Home JOHN F. TAMULEVICH vs. PEARL ROBIE, executrix. [Note 1]

426 Mass. 712

January 29, 1998 - February 19, 1998

Suffolk County


This court overruled the holding of Gray v. Dahl, 297 Mass. 260, 263 (1937), with the result that a creditor of an estate who fails to meet either or both of the filing and notice requirements of G. L. c. 197, s. 9, may seek equitable relief under G. L. c. 197, s. 10. [712-714]

CIVIL ACTION commenced in the Supreme Judicial Court for the county of Suffolk on March 21, 1997.

The case was heard by O'Connor, J.

Ronald N. Whitney for the plaintiff.

George W. Skogstrom, Jr., for the defendant.

BY THE COURT. The plaintiff brought this action against the estate of the decedent, seeking to recover on a promissory note the decedent had signed before his death. General Laws c. 197, s. 9 (a), imposes a one-year statute of limitations on creditors' actions against an estate. The plaintiff filed his complaint in the Brockton Division of the District Court Department with one day left in the limitations period. However, his notice of the action, required under the statute, arrived in the Plymouth County Probate and Family Court one day after the limitations period had run. Therefore his action was untimely.

The plaintiff then sought relief before a single justice of this court under G. L. c. 197, s. 10, which allows "a creditor whose claim has not been prosecuted within the time limited by [G. L. c.197, s. 9]" to recover by a bill in equity, so long as "such creditor is not chargeable with culpable neglect in not prosecuting his claim within the time so limited." The single justice, following the holding of this court in Gray v. Dahl, 297 Mass. 260, 263 (1937),

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denied the plaintiff's petition for relief. The single justice questioned the validity of Gray, though he felt bound to follow it. This appeal from the single justice's decision turns on the question whether the plaintiff's filing of the complaint in the District Court constituted "prosecut[ion]" of his claim within the meaning of c. 197, s. 10, thereby preventing him from availing himself of that statute.

In Gray, supra, the plaintiff filed his complaint within one year of the decedent's death. But like the plaintiff in the instant case, he failed to meet the requirement of service on or notice to the executor until after the limitations period expired. The court held that the plaintiff could not avail himself of c. 197, s. 10: "[t]he word 'prosecuted' refers to the commencement of the action, for no 'time' is 'limited' [in s. 9] for any other purpose. The word 'prosecuted' is used in the statute in one of its common meanings." Gray, supra at 263, quoting Worcester County Nat'l Bank v. Stiles, 292 Mass. 453, 455 (1935). The court rejected the argument that "a claimant must do all required by said s. 9 [i.e., filing a complaint in court and providing notice under the statute to the executor or administrator] in order that his [or her] claim may be prosecuted." Gray v. Dahl, supra. In the instant case, the single justice suggested that the court should now overrule Gray.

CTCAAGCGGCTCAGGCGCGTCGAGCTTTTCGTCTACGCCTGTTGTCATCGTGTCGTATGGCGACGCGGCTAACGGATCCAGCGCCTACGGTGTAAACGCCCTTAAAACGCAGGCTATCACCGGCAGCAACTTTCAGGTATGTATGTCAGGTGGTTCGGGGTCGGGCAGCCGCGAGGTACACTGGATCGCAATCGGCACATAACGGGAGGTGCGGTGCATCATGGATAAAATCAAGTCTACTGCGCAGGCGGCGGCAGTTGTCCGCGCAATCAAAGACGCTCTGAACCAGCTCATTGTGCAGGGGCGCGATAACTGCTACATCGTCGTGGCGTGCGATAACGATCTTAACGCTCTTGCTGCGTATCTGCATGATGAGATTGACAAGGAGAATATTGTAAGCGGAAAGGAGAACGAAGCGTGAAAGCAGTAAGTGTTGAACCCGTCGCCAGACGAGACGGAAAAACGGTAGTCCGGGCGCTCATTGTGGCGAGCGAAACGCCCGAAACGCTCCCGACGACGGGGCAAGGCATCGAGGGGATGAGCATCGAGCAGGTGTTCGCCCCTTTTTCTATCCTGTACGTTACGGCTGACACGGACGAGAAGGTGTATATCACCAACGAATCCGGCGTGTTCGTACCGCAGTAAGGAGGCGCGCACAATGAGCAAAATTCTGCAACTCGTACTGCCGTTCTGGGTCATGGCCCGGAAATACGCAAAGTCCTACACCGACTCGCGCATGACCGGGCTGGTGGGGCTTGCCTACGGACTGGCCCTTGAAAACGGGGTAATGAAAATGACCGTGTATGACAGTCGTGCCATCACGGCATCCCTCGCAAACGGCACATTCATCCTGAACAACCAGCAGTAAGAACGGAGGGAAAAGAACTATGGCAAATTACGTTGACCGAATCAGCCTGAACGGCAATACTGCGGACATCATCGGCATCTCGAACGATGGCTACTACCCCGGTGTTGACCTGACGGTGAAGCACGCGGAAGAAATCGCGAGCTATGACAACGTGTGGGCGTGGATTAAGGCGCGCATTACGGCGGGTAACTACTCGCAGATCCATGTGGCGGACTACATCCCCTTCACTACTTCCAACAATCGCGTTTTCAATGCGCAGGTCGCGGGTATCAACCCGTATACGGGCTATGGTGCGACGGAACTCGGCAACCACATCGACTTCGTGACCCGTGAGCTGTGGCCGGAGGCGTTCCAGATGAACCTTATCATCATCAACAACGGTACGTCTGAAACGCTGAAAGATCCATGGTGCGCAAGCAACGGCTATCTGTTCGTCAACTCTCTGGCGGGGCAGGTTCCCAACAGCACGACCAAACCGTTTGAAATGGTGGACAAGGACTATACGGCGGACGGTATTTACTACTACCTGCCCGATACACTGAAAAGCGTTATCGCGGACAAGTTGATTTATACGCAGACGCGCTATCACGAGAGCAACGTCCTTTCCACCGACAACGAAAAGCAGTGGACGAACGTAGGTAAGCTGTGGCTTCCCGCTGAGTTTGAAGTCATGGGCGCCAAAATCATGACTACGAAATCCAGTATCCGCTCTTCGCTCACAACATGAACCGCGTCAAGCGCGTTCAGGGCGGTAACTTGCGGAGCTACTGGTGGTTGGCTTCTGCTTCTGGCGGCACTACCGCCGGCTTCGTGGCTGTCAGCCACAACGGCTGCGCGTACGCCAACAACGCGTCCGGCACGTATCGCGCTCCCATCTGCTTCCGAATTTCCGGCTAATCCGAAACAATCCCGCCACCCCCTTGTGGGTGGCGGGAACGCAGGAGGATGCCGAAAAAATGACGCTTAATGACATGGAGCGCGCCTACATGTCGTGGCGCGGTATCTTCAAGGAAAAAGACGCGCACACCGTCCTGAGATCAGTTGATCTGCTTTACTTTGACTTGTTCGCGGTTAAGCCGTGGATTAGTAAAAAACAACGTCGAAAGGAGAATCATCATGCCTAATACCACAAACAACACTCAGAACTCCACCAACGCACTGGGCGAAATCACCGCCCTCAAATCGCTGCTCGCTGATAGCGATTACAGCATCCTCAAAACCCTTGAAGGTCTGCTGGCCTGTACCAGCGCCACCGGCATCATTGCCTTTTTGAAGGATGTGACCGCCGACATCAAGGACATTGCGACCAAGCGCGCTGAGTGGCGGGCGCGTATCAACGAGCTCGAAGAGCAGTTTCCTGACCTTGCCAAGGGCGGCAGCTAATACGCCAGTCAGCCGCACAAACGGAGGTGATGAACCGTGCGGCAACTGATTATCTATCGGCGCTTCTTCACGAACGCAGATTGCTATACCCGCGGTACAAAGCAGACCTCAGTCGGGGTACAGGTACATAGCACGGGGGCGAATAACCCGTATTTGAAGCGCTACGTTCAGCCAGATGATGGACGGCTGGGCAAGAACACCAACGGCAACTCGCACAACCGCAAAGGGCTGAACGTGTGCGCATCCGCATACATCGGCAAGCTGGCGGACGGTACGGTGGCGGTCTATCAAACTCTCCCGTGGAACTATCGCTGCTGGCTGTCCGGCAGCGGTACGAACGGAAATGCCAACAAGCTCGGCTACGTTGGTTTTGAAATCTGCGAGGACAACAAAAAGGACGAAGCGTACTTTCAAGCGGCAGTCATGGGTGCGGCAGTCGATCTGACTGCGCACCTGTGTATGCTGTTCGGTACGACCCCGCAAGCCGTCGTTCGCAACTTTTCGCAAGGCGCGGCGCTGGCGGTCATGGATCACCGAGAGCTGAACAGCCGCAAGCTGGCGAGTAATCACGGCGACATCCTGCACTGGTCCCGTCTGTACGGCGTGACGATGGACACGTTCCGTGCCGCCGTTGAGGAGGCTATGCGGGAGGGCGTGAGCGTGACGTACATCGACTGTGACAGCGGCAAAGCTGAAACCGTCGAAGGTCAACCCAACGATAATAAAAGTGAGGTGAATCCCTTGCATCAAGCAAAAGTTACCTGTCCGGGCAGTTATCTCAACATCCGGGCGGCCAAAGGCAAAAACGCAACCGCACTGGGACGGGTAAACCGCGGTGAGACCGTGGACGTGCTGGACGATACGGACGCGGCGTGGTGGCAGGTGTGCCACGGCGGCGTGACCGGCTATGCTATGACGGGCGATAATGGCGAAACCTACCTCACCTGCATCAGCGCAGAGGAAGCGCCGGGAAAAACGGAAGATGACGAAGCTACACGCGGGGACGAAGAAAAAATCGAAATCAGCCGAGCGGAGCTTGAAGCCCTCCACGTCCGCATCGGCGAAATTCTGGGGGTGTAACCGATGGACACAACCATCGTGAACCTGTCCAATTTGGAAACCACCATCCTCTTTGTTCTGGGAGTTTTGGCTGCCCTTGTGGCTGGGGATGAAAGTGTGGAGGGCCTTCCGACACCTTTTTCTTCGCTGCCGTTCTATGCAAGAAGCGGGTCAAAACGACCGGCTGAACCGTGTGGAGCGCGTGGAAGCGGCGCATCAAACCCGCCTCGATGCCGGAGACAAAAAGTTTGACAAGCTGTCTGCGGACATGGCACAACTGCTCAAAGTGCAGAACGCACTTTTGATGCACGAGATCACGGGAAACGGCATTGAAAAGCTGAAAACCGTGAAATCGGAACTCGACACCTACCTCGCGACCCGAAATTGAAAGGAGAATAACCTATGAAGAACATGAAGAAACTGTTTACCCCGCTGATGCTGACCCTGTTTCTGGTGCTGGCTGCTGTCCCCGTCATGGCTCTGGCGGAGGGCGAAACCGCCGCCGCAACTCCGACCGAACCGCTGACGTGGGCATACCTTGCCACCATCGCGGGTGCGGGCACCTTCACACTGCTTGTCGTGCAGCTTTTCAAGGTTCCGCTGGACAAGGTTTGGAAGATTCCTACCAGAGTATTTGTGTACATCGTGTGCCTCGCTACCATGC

The Gray decision has stood for sixty years, although this court has not revisited the issue since, and has not cited Gray, even in passing, since 1950. The rationale underlying Gray seems to us no longer to be correct. It is clear, to begin with, that as generally understood the terms "commence" and "prosecute" do not have the same meaning.

In Stiles, supra at 455, this court said that "commence" is "one of [the] common meanings" of "prosecute." But the case the Stiles court cited for that proposition, Great Barrington v. Gibbons, 199 Mass. 527, 529 (1908), said, "[t]o 'prosecute' an action includes the bringing as well as the carrying on of the action. This is the ordinary meaning of the word" (emphasis added). Although the concept of "prosecuting" an action clearly includes commencing it, there is no authority, other than the Gray decision, for the idea that "prosecution" means only commencement.

"[W]here the Legislature chose two completely different phrases in the two clauses, it must have intended different meanings." Commonwealth v. Caracciola, 409 Mass. 648, 653 n.8

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(1991). Although "commence" and "prosecute" are not "completely" different terms, they are different enough that the Legislature would not likely have used them to mean the same thing.

As the single justice pointed out, the rule in Gray leads to strange results. A plaintiff who makes no attempt to commence an action, or to do anything at all, within the one-year period of c. 197, s. 9, may take full advantage of s. 10. But a plaintiff who at least "commences" the action within the proper period by filing a complaint, and yet fails to meet the service or notice requirement of s. 9, even without culpable neglect, cannot obtain equitable relief under s. 10. This result is inexplicable on policy grounds. As the single justice pointed out, the Legislature was not likely to have intended such a result.

We adopt the more sensible interpretation of s. 10 proposed by the single justice. A claimant has not "prosecuted" a claim under s. 10 unless the claimant has met both requirements of s. 9 for timely institution of the action (i.e., filing a complaint and providing notice to the executor as provided in the statute). Therefore claimants who fail to meet either or both of s. 9's requirements may avail themselves of s. 10. Any statements to the contrary in Gray, supra, are hereby overruled.

The order of the single justice denying the petition for relief is hereby vacated and the case remanded to the county court for further proceedings consistent with this opinion.

So ordered.


[Note 1] Of the estate of Philip Robie.